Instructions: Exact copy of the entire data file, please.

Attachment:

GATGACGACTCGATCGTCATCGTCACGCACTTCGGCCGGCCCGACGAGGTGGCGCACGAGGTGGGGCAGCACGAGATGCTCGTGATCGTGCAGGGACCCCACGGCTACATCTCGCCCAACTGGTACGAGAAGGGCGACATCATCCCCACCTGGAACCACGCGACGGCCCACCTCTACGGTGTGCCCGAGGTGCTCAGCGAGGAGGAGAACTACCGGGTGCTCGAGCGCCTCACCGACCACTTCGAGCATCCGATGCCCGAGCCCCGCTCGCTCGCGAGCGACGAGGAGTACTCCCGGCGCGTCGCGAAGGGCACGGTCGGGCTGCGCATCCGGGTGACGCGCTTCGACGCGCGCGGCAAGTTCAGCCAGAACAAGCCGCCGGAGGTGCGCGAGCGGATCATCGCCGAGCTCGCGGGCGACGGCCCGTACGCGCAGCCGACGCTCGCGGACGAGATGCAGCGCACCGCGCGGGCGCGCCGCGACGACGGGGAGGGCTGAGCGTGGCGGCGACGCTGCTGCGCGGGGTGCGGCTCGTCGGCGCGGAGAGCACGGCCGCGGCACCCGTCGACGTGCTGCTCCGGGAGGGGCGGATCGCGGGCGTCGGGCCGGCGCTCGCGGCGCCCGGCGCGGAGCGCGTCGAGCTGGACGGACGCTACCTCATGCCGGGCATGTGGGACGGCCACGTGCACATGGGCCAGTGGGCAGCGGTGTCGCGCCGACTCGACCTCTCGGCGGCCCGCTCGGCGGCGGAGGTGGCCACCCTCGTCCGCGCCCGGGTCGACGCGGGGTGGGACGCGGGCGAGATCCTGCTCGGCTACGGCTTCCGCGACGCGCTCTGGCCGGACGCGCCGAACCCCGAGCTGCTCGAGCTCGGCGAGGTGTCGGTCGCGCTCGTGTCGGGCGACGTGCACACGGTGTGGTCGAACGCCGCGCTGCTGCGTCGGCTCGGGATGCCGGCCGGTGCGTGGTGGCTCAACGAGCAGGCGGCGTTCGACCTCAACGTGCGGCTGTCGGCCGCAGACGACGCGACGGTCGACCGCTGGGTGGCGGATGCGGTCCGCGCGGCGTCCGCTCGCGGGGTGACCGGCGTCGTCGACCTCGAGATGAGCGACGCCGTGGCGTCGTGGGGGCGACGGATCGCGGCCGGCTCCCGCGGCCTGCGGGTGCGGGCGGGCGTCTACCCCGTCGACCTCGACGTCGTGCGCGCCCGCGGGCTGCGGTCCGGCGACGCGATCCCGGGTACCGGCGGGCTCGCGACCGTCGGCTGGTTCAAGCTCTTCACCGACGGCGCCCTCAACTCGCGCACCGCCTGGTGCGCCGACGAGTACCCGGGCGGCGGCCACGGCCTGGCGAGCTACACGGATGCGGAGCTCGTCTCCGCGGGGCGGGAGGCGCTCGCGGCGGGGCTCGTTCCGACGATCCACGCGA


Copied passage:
GATGACGACTCGATCGTCATCGTCACGCACTTCGGCCGGCCCGACGAGGTGGCGCACGAGGTGGGGCAGCACGAGATGCTCGTGATCGTGCAGGGACCCCACGGCTACATCTCGCCCAACTGGTACGAGAAGGGCGACATCATCCCCACCTGGAACCACGCGACGGCCCACCTCTACGGTGTGCCCGAGGTGCTCAGCGAGGAGGAGAACTACCGGGTGCTCGAGCGCCTCACCGACCACTTCGAGCATCCGATGCCCGAGCCCCGCTCGCTCGCGAGCGACGAGGAGTACTCCCGGCGCGTCGCGAAGGGCACGGTCGGGCTGCGCATCCGGGTGACGCGCTTCGACGCGCGCGGCAAGTTCAGCCAGAACAAGCCGCCGGAGGTGCGCGAGCGGATCATCGCCGAGCTCGCGGGCGACGGCCCGTACGCGCAGCCGACGCTCGCGGACGAGATGCAGCGCACCGCGCGGGCGCGCCGCGACGACGGGGAGGGCTGAGCGTGGCGGCGACGCTGCTGCGCGGGGTGCGGCTCGTCGGCGCGGAGAGCACGGCCGCGGCACCCGTCGACGTGCTGCTCCGGGAGGGGCGGATCGCGGGCGTCGGGCCGGCGCTCGCGGCGCCCGGCGCGGAGCGCGTCGAGCTGGACGGACGCTACCTCATGCCGGGCATGTGGGACGGCCACGTGCACATGGGCCAGTGGGCAGCGGTGTCGCGCCGACTCGACCTCTCGGCGGCCCGCTCGGCGGCGGAGGTGGCCACCCTCGTCCGCGCCCGGGTCGACGCGGGGTGGGACGCGGGCGAGATCCTGCTCGGCTACGGCTTCCGCGACGCGCTCTGGCCGGACGCGCCGAACCCCGAGCTGCTCGAGCTCGGCGAGGTGTCGGTCGCGCTCGTGTCGGGCGACGTGCACACGGTGTGGTCGAACGCCGCGCTGCTGCGTCGGCTCGGGATGCCGGCCGGTGCGTGGTGGCTCAACGAGCAGGCGGCGTTCGACCTCAACGTGCGGCTGTCGGCCGCAGACGACGCGACGGTCGACCGCTGGGTGGCGGATGCGGTCCGCGCGGCGTCCGCTCGCGGGGTGACCGGCGTCGTCGACCTCGAGATGAGCGACGCCGTGGCGTCGTGGGGGCGACGGATCGCGGCCGGCTCCCGCGGCCTGCGGGTGCGGGCGGGCGTCTACCCCGTCGACCTCGACGTCGTGCGCGCCCGCGGGCTGCGGTCCGGCGACGCGATCCCGGGTACCGGCGGGCTCGCGACCGTCGGCTGGTTCAAGCTCTTCACCGACGGCGCCCTCAACTCGCGCACCGCCTGGTGCGCCGACGAGTACCCGGGCGGCGGCCACGGCCTGGCGAGCTACACGGATGCGGAGCTCGTCTCCGCGGGGCGGGAGGCGCTCGCGGCGGGGCTCGTTCCGACGATCCACGCGA